Massachusetts City Ranks as Most Mispronounced City in the U.S.
Massachusetts residents are known to have a pretty wild reputation, whether it be our rabid sports fans or that sweet accent, which really only a very small percentage of us actually have. However, one of the most unique things about Massachusetts isn't the residents, it's the cities and towns.
Massachusetts cities and towns are full of some of the most iconic and historic landmarks in the country, from Plymouth Rock to Fenway Park, the nation's first high school, and even the nation's first bar. But it is not what these cities and towns contain, it's their names that make them unique.
From Leominster to Tewksbury, Gloucester to Scituate, Massachusetts has a TON of cities and towns whose names stump out-of-towners and even some locals.
Check out this hilarious video of the Golden State Warriors trying to pronounce Massachusetts names ahead of a 2022 match-up against the Boston Celtics.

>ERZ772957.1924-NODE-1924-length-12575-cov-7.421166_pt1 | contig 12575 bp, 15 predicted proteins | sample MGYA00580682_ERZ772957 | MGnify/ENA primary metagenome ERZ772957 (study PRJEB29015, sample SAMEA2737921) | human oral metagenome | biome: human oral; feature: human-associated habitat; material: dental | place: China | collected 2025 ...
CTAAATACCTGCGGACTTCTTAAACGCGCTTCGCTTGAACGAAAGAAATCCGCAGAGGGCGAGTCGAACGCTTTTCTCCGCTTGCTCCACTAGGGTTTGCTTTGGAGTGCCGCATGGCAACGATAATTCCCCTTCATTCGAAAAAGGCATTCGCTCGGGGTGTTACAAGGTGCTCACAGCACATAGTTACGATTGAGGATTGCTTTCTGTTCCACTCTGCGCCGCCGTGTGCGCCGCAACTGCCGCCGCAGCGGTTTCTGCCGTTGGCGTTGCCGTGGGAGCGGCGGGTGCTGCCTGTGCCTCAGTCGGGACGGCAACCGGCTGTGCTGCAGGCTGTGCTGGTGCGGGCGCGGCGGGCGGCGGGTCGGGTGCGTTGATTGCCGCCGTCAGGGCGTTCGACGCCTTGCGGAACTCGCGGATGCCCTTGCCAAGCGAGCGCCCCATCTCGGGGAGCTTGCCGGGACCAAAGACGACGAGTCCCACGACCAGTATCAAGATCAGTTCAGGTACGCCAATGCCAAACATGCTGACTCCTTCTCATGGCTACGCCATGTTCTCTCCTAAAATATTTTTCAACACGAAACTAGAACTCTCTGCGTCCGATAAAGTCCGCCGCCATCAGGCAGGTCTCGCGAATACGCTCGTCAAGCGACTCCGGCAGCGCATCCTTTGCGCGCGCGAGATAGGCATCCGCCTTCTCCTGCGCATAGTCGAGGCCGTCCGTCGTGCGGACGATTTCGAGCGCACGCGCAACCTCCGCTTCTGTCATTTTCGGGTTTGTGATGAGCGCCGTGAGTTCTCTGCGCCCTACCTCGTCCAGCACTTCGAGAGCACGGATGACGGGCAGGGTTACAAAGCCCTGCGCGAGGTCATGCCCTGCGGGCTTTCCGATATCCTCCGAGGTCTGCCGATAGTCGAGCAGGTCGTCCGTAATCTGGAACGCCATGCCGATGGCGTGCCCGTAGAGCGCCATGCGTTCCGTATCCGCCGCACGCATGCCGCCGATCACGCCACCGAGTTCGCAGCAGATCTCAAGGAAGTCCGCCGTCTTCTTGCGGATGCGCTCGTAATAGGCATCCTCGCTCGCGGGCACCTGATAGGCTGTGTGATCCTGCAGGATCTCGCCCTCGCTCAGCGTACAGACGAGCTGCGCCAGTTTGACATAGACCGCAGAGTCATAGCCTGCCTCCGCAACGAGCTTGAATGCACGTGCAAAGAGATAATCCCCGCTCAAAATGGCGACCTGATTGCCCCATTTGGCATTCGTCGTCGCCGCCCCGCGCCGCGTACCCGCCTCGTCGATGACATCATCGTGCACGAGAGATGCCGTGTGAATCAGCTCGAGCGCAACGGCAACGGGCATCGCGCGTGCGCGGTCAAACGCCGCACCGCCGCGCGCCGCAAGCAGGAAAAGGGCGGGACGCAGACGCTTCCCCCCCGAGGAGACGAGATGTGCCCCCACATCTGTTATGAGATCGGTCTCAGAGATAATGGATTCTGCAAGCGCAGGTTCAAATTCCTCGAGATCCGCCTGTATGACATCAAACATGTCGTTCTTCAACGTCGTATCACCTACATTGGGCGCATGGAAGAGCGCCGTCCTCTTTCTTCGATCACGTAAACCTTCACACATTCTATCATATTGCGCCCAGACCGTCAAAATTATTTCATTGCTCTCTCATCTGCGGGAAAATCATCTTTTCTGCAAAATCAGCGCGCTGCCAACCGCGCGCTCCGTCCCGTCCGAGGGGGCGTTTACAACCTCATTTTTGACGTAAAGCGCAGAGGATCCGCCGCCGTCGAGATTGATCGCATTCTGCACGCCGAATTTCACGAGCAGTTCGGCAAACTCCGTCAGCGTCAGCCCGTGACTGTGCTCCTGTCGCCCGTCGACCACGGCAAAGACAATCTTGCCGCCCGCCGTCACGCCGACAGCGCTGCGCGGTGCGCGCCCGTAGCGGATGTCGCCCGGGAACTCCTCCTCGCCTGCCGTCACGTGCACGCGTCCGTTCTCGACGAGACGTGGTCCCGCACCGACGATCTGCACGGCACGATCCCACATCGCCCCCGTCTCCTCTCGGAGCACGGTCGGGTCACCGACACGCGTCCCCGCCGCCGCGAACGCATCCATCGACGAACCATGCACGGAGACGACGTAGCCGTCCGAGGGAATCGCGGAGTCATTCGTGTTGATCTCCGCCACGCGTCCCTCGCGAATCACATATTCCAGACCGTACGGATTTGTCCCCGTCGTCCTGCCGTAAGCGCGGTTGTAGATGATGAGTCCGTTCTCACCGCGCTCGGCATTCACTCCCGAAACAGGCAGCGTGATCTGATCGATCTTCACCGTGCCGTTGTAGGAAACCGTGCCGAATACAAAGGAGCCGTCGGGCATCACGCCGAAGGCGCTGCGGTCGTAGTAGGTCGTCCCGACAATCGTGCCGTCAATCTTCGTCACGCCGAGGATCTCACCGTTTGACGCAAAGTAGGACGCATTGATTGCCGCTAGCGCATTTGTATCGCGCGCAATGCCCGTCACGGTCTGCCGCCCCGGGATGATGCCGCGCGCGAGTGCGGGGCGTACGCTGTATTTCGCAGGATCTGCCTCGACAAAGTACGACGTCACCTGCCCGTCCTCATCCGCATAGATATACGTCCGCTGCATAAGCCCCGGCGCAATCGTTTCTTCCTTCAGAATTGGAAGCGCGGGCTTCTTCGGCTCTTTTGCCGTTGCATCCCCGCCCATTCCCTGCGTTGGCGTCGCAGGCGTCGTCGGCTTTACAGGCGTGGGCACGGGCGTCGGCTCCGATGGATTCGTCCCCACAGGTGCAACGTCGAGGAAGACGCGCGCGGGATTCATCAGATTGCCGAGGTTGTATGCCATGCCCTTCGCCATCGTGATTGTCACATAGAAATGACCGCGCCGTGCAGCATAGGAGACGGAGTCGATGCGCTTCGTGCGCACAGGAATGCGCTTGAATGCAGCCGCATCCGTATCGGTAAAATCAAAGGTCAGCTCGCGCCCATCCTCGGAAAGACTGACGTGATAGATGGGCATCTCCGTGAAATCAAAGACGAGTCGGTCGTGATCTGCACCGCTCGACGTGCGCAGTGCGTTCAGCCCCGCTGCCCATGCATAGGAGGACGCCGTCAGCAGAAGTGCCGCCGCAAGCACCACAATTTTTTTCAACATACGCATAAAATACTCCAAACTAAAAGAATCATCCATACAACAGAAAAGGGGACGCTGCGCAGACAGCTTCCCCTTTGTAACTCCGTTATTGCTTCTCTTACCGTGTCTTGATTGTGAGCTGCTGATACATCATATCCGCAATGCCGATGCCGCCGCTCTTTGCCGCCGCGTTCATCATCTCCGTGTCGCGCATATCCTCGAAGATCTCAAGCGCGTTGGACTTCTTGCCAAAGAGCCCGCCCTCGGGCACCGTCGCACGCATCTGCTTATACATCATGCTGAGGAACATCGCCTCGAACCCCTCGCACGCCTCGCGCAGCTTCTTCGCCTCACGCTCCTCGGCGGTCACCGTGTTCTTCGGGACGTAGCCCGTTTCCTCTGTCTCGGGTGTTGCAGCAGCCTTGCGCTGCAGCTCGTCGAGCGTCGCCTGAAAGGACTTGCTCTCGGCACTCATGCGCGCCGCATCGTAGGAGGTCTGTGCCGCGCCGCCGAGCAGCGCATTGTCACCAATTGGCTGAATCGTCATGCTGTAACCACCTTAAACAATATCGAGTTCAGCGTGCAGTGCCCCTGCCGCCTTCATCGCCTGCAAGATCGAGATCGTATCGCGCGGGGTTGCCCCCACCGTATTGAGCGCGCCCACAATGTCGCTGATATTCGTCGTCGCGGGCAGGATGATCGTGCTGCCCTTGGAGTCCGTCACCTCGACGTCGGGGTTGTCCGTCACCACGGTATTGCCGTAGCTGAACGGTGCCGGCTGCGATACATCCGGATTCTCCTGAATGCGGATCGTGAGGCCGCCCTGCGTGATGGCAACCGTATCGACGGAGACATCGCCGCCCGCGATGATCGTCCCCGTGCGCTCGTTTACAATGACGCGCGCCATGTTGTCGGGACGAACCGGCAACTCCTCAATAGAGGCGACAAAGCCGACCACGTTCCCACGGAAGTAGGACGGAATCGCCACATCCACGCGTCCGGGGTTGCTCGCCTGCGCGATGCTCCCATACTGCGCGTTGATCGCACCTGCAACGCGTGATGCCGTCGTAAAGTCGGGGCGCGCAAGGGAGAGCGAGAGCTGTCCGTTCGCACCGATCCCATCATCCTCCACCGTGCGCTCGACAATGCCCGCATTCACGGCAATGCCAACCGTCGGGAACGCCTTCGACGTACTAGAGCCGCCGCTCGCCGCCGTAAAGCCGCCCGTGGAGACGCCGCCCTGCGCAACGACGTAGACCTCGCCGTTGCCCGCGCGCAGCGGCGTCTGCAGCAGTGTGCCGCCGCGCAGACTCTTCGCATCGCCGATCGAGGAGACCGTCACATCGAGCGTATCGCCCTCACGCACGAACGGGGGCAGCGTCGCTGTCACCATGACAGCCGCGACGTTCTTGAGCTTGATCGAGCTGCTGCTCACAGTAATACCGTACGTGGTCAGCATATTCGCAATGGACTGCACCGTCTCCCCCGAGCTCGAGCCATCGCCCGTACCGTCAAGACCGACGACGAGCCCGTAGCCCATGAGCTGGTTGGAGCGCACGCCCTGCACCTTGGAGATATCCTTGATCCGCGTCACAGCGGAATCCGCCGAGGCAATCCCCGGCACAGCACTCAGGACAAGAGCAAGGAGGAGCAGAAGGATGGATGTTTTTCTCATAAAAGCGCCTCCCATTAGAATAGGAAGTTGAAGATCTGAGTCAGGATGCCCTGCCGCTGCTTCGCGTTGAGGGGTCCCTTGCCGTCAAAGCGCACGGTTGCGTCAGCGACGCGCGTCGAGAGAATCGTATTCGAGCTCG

So we know Massachusetts has plenty of municipalities with difficult names, but one city name takes the cake and was recently named one of the most mispronounced names in the United States.
Travel Guidebook company Frommer's, pronounced FROH-merz, not FRAH-merz, recently put together a list of the 12 most mispronounced locations in the country.
"For out-of-towners, nothing will separate you from the locals quite as fast as saying the name of their city, region, state, or street the wrong way. Impress them instead by learning the correct pronunciations of these U.S. locales you might be mangling."
This Massachusetts City Ranks as the "Most Mispronounced" Place in the U.S.
With so many options to choose from the decision must have been tough, but Worcester, Massachusetts takes the cake. Fantastic choice as we hear people, and GPS devices mispronounce the city's name constantly.
"It looks like there should be three syllables and an “r” sound somewhere in the middle, but looks can be deceiving—and, as anybody who has pulled off a successful JFK impersonation will tell you, New Englanders drop “r”s all over the place. Go with WUSS-ter for this central Massachusetts city. The town was named after Worcester in England, so not incidentally, you'll pronounce it the same way there, too"